Deputy O'Rourke is aware of the procedure.
Adjournment Debate. - Closure of Semperit Plant.
I am aware of the procedure, but I do not intend to proceed. I asked the Minister of State, Deputy Allen, earlier if he was taking this matter and he said he was not taking it. I do not intend to proceed because a relevant Minister is not present to reply. I have been a Member of the House for many years and I have not failed to attend for an Adjournment debate when summoned as a Minister or Minister of State or when I tabled a matter.
I am thoroughly disgusted and appalled at the treatment of the House in relation to important employment measures. I strongly condemn the disrespect shown to the Ceann Comhairle, Deputies and the House because a relevant Minister is not present to respond to the debate. Will the Ceann Comhairle relay my outrage to the appropriate quarter? I intend to raise the matter on the Order of Business.
Does the Minister of State intend to reply to the matter?
I am prepared to listen to Deputy O'Rourke's contribution and respond in kind. However, the Deputy is going over the top.
The Minister is present.
The business of the House collapsed. The Minister of State is now present, but the Adjournment debate was due to commence at 10 p.m.
That is not the case.
It was scheduled for 10 p.m. but the business of the House collapsed for various reasons and the Adjournment debate began ahead of time. However, the matter is academic because the Minister of State is present.
The Chair takes the view that the Adjournment debate is a most important aspect of the business of the House and should be treated with the utmost respect. I appreciate that the business of the House this evening broke down prematurely and Members and Ministers may have been taken by surprise. However, we try to give as much notice as possible of such occurrences and urge Members to treat the Adjournment debate seriously and with the respect and approval it should be accorded.
The Deputy said she was outraged.
I am outraged. In many years in the House I have not failed to turn up for an Adjournment debate. I take it seriously, as does the Minister of State, Deputy Rabbitte, who came rushing into the House.
We should proceed with the debate.
The Adjournment debate was not scheduled for 10 p.m. The Bill was scheduled to continue, if necessary, until 10 p.m. One always watches for the Adjournment. I thank the Minister of State, Deputy Rabbitte, for attending, but my outrage would have continued if he had not attended.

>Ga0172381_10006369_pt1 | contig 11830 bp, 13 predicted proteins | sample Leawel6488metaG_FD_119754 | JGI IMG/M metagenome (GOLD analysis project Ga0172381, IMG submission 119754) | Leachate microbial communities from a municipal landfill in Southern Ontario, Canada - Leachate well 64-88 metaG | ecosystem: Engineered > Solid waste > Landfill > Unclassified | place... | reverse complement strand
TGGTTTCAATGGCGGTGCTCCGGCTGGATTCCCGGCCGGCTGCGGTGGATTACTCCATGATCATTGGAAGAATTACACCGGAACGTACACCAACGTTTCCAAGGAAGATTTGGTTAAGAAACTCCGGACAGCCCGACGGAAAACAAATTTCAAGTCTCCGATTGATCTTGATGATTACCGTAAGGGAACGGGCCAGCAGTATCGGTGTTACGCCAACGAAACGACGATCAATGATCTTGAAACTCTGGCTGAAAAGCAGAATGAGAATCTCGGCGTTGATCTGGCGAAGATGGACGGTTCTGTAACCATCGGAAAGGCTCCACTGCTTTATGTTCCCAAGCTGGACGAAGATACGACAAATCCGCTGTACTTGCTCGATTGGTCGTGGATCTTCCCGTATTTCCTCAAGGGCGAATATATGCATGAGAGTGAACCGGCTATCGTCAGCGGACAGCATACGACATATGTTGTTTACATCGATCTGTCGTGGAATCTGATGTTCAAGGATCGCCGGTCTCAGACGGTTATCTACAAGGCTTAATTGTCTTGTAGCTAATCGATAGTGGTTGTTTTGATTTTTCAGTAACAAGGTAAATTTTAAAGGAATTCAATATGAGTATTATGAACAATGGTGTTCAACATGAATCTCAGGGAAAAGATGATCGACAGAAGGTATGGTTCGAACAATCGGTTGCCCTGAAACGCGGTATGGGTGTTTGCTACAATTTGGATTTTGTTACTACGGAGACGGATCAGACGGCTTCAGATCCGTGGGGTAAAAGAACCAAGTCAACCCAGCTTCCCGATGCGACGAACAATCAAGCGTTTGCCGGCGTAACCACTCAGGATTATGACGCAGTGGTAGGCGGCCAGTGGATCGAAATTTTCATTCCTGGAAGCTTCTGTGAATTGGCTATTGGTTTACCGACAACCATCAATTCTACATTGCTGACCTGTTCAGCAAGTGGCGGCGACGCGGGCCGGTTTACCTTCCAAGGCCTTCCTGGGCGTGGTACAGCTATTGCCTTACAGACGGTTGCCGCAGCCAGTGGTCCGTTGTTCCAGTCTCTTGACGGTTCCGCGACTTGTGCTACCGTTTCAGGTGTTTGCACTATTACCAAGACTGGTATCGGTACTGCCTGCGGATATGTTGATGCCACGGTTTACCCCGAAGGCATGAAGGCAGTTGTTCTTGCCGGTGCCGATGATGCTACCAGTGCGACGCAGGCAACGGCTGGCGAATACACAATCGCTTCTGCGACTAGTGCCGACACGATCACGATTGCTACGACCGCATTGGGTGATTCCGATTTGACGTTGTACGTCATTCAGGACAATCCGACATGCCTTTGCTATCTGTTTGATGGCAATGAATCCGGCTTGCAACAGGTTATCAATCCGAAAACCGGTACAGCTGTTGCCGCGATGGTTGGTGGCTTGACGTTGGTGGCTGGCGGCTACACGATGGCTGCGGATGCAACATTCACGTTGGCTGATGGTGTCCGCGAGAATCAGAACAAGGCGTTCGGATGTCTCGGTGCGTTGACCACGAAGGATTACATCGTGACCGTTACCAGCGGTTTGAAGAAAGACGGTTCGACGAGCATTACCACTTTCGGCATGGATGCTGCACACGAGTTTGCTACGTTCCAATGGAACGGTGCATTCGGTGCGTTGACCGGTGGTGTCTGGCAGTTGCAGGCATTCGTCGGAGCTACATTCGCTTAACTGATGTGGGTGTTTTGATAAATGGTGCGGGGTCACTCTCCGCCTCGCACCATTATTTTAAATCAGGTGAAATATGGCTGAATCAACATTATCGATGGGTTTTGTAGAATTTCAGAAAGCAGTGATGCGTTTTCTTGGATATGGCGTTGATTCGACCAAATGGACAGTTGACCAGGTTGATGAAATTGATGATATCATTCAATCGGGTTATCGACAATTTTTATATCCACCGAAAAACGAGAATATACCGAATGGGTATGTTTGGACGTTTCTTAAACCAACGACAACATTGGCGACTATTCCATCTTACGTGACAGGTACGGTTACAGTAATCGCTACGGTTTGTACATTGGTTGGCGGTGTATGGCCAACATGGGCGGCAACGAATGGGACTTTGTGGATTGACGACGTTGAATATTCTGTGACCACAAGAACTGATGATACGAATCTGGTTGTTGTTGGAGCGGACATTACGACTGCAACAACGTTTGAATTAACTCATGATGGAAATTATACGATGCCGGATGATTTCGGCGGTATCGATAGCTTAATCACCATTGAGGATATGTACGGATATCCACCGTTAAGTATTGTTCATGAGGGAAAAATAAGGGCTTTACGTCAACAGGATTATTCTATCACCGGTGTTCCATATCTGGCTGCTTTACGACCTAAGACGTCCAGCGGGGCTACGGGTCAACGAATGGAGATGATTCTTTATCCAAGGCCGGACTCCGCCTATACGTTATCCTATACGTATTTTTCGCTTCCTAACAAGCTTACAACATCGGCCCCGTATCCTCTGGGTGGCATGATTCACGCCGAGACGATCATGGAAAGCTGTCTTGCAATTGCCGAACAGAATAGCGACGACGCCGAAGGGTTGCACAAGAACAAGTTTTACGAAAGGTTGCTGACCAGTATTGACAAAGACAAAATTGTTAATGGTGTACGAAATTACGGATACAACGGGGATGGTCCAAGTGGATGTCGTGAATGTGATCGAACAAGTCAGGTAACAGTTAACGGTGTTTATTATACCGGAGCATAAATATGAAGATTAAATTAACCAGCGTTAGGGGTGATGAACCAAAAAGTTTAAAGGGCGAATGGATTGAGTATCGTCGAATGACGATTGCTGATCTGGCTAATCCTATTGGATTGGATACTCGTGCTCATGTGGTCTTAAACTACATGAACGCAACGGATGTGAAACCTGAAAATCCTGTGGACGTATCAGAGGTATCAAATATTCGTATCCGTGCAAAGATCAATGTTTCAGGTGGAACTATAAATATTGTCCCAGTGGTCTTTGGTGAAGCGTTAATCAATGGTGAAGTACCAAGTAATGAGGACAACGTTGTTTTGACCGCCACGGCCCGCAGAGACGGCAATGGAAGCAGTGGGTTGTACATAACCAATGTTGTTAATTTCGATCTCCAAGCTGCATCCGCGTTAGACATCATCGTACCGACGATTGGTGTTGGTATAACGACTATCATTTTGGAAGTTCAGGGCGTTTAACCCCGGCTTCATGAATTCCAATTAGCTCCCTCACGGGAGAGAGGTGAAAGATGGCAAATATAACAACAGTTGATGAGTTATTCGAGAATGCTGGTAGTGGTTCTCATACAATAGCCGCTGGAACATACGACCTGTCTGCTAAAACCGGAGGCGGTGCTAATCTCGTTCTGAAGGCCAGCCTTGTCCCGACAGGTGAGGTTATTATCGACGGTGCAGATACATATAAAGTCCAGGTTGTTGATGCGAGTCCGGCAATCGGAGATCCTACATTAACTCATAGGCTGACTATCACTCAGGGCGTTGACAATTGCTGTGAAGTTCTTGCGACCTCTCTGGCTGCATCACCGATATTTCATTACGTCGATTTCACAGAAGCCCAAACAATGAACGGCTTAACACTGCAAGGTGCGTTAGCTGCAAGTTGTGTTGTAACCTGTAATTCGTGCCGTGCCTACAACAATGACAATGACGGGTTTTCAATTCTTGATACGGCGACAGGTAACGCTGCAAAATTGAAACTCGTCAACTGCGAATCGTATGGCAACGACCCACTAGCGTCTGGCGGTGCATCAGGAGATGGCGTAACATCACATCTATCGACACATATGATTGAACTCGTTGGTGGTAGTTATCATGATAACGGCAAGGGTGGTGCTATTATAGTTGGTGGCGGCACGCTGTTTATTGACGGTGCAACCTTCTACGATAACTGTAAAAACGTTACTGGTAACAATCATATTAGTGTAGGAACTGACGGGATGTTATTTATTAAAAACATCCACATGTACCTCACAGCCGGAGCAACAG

We will adopt the usual procedure.
I did not intend any discourtesy to the Ceann Comhairle, Deputy O'Rourke or the House. I did not anticipate that the House would conclude its business early and I apologise.
I thank the Minister of State for his courtesy. However, this is the correct procedure for Adjournment matters and not the disgraceful manner in which it was taken earlier.
I ask the Minister, the Minister of State and the Department to take a tough line with Semperit regarding the plant. We are not supposed to discuss the IDA, but the Ministers are responsible for it and I intend to mention it. A more robust line should be taken with Semperit in relation to the equipment at the factory and access to the plant for potential buyers. The IDA has been taking it rather softly with Semperit and appears to agree the company will have the right to say who will set up instead of it, who will buy in and who will have access to the factory.
I am most alarmed that the IDA more or less accepted without public complaint Semperit's decision not to leave the equipment and technology at the Ballyfermot plant. I was even more outraged when I read at the weekend that Semperit refused access to the factory to a Korean company which expressed an interest in buying the Irish operation. Semperit has a responsibility to Ireland. It received millions of pounds in grants over the years and has a loyal workforce. It has made millions of pounds in profits and it needs to be sharply reminded of this. Since the IDA is not responsible to the House, I call on the Minister to ensure the IDA gets tough with Semperit, even at this stage.